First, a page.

Acquisitions or stake – Companies investing in PropTech need to get more comfortable with enhancing their risk appetite and look at a more mature, long-term partnership than just a strategic investment.
Real estate-as-a-service – he current operating model in real estate space of creating an inventory of physical space and selling it across will no longer be relevant. Players will be required to create augmented and memorable experiences by using physical space. Using technology, in terms of, analytical and predictive capabilities to identify changing tenant demands and catering to emerging trends will become important for the players to succeed.
• What can established companies learn from PropTech startups in the real estate industry?
Efficiency of operations – Companies need to become efficient in their daily operations and bring customer satisfaction. They can plan to outsource or acquire PropTech companies to handle their operations better
Strengthening data analytics - Real estate companies should focus on improving their data analytics and predictive capabilities to identify changing tenant demands and adapt their offerings accordingly
Adopting technology – Companies need to adopt latest technology offerings and integrate them in their business. This is expected to help them to better engage with their customers, optimize their business and identify the most profitable transactions.
Property management through software - Property management software should be implemented to monitor performance and downtime of building equipment, which can be used by maintenance teams to carry out day-to-day tasks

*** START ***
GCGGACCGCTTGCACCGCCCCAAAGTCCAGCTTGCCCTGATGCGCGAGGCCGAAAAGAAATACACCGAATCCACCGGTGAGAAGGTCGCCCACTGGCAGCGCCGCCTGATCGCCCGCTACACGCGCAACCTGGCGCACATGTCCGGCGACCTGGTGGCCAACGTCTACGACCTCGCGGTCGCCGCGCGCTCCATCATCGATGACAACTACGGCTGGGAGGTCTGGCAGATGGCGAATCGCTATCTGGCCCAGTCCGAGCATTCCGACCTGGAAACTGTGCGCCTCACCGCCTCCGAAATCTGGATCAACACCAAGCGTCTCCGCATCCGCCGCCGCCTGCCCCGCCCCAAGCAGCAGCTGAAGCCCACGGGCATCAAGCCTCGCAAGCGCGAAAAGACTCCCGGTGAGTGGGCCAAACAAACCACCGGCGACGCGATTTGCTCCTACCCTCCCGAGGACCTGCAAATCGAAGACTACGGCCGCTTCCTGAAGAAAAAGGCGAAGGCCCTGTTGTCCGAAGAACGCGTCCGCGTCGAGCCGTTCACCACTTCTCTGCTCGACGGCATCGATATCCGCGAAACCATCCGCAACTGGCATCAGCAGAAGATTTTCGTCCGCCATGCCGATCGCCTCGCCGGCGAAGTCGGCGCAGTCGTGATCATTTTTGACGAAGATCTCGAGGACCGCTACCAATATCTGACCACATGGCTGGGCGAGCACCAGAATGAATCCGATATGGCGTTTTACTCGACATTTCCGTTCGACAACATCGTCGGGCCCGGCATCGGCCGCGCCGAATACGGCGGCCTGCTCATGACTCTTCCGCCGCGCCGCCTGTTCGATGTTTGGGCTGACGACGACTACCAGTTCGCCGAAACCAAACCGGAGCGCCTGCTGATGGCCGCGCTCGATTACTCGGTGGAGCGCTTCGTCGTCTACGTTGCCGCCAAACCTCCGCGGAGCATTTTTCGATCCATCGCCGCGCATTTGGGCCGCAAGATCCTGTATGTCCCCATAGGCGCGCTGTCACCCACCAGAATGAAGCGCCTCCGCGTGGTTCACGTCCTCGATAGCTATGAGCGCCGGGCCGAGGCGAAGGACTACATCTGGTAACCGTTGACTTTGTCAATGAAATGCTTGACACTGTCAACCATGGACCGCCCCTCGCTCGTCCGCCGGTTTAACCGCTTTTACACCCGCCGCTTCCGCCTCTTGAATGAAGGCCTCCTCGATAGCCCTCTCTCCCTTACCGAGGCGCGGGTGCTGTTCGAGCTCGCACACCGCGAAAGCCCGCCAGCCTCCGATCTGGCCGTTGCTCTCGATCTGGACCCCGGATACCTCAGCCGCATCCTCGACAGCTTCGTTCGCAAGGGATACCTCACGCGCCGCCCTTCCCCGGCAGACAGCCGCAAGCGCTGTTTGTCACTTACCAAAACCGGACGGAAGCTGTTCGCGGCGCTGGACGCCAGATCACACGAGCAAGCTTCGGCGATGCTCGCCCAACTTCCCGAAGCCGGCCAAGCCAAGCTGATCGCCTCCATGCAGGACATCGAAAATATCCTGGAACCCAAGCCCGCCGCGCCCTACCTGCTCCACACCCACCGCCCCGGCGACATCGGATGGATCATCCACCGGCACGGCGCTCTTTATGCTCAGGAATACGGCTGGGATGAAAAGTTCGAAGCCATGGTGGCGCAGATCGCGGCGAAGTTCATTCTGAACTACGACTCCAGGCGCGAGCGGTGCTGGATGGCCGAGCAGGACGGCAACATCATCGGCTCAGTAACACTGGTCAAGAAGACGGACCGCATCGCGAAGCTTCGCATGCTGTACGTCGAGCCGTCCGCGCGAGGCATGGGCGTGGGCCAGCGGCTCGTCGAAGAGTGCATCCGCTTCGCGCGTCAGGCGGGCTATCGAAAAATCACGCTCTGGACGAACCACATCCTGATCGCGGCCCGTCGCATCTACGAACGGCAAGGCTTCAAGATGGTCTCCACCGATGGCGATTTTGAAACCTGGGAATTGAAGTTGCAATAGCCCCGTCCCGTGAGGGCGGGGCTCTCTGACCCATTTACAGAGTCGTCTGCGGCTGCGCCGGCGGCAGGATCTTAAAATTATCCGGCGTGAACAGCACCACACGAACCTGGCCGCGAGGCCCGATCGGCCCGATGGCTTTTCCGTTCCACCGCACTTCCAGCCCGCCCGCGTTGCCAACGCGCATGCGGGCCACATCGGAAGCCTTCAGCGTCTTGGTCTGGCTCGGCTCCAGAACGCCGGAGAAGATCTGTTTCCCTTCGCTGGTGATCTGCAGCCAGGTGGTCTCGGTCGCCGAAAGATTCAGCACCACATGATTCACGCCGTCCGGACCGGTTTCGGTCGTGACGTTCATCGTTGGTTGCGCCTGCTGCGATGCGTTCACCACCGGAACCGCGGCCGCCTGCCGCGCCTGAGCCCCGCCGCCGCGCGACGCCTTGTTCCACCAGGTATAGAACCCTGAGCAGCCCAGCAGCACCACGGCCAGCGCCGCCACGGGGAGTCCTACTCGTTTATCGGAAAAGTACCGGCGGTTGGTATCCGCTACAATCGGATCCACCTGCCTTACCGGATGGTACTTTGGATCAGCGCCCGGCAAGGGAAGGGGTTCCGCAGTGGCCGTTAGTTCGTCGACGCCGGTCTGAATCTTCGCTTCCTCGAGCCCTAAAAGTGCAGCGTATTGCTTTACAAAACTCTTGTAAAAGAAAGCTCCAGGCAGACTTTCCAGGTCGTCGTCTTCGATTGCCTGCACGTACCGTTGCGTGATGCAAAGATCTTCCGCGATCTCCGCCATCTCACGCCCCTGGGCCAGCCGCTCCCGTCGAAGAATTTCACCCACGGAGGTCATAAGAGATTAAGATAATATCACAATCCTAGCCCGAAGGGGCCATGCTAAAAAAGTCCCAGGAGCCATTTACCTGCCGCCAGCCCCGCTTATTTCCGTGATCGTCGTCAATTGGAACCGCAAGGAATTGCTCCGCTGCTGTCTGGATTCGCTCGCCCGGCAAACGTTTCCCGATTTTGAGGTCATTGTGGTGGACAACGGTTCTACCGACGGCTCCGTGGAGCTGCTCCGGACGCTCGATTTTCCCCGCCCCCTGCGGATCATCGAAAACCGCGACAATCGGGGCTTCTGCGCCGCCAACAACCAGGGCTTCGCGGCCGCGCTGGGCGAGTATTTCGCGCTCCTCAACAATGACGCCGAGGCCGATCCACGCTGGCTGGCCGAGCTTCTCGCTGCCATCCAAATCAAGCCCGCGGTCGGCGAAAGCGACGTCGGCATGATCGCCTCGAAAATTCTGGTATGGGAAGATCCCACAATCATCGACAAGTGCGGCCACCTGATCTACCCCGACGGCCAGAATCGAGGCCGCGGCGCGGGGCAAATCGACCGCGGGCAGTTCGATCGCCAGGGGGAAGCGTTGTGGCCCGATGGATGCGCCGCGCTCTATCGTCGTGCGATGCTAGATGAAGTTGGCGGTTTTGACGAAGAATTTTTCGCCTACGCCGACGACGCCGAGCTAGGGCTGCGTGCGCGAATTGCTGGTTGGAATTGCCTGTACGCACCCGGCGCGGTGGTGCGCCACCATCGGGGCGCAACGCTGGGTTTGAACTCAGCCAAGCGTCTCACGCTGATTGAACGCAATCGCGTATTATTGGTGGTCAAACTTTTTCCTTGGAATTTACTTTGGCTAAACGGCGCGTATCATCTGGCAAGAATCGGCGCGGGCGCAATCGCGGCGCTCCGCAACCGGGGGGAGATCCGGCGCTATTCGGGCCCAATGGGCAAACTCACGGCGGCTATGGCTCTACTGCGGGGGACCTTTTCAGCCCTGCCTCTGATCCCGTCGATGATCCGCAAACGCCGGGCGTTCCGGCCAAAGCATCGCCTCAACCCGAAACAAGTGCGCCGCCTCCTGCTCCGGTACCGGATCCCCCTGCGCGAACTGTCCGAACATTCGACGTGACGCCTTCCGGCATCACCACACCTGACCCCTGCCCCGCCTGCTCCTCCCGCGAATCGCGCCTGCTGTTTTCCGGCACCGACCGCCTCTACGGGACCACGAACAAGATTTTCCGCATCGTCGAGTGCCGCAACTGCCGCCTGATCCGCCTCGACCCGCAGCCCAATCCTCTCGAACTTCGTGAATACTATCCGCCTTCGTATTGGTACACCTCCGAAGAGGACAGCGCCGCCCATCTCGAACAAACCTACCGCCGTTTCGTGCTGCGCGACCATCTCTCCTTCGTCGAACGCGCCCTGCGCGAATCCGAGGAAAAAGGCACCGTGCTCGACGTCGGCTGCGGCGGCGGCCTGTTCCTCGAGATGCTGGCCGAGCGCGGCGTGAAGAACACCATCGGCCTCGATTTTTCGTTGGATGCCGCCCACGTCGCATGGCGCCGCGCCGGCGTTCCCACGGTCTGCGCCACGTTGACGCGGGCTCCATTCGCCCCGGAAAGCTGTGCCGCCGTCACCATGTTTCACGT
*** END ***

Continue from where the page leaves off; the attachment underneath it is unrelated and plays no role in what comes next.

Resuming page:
Smart Homes and cities - Focus on building energy-efficient and sustainable buildings using technology which can help reduce the overall cost for the buyers and reduce maintenance hazards
Use Blockchain technology and IoT to reduce intermediaries involved and streamlining processes for investors purchasing commercial real estate
Use of unmanned drones, 3D printers and robots during the construction phase can help reduce manpower cost and reduce safety issues associated with accidents on construction sites
Companies can now visualize any space using Virtual Reality tools with various customized design elements, thereby helping the interior design process
Use chatbots on their websites/portals to ensure 24X7 availability to help customers with their queries and enquiries
Using Big Data and Cloud technology to maintain records to manage their workflows and customer relationships as well as use it for predictive capabilities to meet future demands and foresee emerging trends.
Asset or property management is the stage of the property life cycle most likely to have received IT investment in the past two years as well as PropTech support. It is, hence, a priority for future IT investment with the highest investment directed towards the development of PropTech solutions or digital innovation.2019 KPMG Global PropTech Survey key findings:
58 percent of real estate companies have a digital strategy in place, up from 52 percent in both 2018 and 2019.
95 percent of real estate companies have someone responsible for leading digital transformation and innovation. In 62 percent of cases, this is a senior employee; however, in 65 percent of cases, it isn’t a digital or technology specialist.
40 percent of digital leaders come from a real estate, construction or finance background.
Only 25 percent of respondents have a well-established data strategy that enables the capture and analysis of the right datasets.
64 percent of real estate companies have some form of property-as-a-service across their portfolio with a further 13 percent considering it. — SG